over decades through an aggressive scaling process
following Moore?s law with increasingly complex device
structures. Simultaneously, large-area electronics have
continued to rely on the same field-effect transistor structure with minimal evolution. This limitation has resulted in less than ideal circuit designs, with increased complexity to account for shortcomings in material properties and process control. At present, this situation is holding back the development of novel systems required for printed and flexible electronic applications beyond the Internet of Things.
In this work we demonstrate the opportunity offered by the
source-gated transistor?s unique properties for low-cost,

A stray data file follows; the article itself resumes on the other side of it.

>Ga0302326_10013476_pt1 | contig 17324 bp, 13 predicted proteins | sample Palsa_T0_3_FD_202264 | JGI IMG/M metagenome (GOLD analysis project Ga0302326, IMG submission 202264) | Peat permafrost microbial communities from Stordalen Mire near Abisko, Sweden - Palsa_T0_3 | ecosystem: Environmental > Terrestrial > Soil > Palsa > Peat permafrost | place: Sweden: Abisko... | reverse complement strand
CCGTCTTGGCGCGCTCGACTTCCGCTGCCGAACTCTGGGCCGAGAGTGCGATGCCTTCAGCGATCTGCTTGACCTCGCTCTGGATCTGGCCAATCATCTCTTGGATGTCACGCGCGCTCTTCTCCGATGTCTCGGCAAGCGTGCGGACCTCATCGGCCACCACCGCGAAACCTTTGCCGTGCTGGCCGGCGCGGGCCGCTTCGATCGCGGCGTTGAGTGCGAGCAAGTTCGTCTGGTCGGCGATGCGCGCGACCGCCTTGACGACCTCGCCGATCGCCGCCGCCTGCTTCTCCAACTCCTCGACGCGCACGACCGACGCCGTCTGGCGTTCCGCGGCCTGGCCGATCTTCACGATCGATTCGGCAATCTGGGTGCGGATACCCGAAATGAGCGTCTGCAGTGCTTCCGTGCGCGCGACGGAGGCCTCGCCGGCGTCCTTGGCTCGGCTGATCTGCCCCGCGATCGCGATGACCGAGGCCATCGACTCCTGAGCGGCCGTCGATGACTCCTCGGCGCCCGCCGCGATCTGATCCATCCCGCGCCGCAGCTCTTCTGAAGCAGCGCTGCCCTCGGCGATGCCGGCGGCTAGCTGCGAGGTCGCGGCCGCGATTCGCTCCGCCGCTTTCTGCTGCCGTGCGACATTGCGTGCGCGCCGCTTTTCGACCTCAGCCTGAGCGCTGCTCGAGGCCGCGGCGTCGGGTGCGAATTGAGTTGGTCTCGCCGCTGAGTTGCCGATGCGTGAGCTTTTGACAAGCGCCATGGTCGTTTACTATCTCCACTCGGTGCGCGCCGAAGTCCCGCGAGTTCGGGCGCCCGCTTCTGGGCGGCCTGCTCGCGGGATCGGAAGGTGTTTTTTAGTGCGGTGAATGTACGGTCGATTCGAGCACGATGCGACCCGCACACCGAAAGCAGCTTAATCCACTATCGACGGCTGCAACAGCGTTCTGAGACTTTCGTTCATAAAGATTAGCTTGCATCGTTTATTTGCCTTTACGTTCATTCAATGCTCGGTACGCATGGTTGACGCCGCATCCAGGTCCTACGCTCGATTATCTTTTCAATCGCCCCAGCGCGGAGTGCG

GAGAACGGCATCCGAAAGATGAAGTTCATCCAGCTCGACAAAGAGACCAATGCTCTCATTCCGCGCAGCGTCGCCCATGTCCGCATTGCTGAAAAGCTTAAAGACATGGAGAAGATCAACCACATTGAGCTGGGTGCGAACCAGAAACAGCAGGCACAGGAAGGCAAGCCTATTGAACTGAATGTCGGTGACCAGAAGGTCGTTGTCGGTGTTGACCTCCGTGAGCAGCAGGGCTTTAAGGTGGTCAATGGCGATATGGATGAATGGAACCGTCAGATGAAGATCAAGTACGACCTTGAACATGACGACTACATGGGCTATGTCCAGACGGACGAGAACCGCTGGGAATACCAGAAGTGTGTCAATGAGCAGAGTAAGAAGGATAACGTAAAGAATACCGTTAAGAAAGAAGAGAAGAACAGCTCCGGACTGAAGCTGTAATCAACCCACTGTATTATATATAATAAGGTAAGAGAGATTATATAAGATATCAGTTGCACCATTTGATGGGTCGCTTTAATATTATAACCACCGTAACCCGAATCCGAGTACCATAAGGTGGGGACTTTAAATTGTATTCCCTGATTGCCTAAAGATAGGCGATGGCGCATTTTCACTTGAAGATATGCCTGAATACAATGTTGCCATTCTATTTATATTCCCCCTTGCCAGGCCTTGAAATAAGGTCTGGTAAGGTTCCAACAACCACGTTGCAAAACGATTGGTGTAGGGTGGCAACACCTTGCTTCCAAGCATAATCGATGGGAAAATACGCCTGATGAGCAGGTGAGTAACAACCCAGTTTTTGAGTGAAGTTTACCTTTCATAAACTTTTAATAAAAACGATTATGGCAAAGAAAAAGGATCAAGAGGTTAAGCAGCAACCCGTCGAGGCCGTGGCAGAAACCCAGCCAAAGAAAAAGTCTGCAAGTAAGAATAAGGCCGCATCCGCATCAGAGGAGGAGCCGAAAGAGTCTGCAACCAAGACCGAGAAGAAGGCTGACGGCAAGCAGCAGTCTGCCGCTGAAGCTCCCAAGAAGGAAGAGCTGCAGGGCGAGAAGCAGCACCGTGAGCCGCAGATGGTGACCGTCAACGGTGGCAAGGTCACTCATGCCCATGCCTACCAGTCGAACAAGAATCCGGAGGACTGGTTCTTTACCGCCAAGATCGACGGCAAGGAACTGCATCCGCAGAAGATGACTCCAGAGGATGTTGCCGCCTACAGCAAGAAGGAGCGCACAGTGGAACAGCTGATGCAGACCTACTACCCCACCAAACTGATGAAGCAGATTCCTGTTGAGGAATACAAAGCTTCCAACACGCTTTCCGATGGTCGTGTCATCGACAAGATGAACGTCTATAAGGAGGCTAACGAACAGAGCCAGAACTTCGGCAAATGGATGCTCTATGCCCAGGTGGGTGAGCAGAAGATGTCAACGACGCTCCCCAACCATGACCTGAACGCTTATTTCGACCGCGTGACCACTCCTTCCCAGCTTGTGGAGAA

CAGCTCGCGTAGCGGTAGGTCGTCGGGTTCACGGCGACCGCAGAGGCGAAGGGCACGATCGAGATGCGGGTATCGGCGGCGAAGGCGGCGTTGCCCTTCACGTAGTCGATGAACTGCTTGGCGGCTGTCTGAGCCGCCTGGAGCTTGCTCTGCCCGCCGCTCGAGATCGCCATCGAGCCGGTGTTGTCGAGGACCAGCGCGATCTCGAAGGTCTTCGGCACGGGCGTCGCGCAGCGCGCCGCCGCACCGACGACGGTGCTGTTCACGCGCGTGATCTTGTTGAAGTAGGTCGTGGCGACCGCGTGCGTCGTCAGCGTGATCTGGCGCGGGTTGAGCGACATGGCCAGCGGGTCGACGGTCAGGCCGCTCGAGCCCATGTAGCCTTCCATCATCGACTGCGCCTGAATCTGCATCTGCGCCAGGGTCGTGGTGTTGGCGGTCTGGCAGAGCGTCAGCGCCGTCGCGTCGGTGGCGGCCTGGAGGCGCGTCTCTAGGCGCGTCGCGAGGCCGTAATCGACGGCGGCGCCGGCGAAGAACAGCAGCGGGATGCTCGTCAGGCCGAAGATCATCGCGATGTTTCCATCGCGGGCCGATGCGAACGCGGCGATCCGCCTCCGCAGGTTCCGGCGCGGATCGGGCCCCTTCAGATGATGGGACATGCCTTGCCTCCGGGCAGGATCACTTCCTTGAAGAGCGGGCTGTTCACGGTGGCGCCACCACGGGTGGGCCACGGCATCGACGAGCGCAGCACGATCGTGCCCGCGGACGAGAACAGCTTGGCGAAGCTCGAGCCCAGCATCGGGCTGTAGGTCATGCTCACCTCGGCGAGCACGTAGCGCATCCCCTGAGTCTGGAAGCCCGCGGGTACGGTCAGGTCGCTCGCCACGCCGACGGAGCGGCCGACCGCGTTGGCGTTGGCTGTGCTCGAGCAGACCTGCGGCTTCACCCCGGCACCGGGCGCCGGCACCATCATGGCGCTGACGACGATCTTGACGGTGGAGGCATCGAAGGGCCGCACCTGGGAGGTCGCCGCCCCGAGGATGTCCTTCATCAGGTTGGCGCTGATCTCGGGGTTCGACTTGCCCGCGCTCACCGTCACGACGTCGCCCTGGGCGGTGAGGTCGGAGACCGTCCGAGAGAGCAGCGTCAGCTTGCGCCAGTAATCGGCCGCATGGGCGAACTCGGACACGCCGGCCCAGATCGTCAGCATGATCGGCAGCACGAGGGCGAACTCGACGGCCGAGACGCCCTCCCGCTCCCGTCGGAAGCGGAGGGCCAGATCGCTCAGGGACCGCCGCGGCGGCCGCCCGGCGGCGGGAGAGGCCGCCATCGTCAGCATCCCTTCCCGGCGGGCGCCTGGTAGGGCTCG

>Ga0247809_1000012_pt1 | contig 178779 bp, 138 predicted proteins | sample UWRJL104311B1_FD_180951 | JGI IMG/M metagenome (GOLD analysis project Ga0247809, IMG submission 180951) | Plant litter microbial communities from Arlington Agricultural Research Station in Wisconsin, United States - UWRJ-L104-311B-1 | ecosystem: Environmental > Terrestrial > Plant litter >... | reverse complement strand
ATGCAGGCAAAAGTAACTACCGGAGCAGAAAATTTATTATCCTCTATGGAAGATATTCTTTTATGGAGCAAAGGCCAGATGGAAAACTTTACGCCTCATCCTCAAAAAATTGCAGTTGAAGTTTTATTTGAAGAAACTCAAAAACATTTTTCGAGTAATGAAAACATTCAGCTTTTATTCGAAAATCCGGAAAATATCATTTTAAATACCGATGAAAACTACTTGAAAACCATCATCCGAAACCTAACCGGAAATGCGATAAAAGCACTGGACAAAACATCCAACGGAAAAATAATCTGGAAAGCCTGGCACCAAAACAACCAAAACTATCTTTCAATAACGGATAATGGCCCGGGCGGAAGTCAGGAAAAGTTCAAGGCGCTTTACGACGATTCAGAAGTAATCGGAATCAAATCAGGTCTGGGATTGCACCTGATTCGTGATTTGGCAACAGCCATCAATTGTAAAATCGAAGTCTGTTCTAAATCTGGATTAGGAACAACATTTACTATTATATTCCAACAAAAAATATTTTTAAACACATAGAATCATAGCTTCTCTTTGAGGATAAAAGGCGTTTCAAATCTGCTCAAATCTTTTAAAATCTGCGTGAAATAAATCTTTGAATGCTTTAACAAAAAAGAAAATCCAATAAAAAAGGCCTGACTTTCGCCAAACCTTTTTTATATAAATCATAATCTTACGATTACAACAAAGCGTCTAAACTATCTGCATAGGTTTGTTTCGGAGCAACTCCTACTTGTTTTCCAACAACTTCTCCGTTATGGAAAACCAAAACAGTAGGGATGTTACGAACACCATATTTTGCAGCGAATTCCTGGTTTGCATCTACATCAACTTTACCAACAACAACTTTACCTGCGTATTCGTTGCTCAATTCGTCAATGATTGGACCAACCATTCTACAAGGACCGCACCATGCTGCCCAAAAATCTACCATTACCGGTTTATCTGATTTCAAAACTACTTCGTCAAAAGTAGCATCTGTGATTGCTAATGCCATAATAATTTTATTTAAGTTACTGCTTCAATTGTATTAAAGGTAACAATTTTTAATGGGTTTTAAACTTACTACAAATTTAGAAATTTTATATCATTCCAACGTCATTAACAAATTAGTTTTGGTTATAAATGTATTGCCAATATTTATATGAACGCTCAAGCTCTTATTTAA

highly functional large-area applications in two extremely
compact circuit blocks. Polysilicon common-source
amplifiers show 49 dB gain, the highest reported for a twotransistor
unipolar circuit. Current mirrors fabricated in
polysilicon and InGaZnO have, in addition to excellent current copying performance, the ability to control the temperature dependence (degrees of positive, neutral or negative) of
output current solely by choice of relative transistor
geometry, giving further flexibility to the design engineer.
Application examples are proposed, including local
amplification of sensor output for improved signal integrity, as well as temperature-regulated delay stages and timing circuits for homeostatic operation in future wearables. Numerous applications will benefit from these highly competitive compact circuit designs with robust performance, improved energy efficiency and tolerance to geometrical variations: sensor front-ends, temperature sensors, pixel drivers, bias analog blocks and high-gain amplifiers.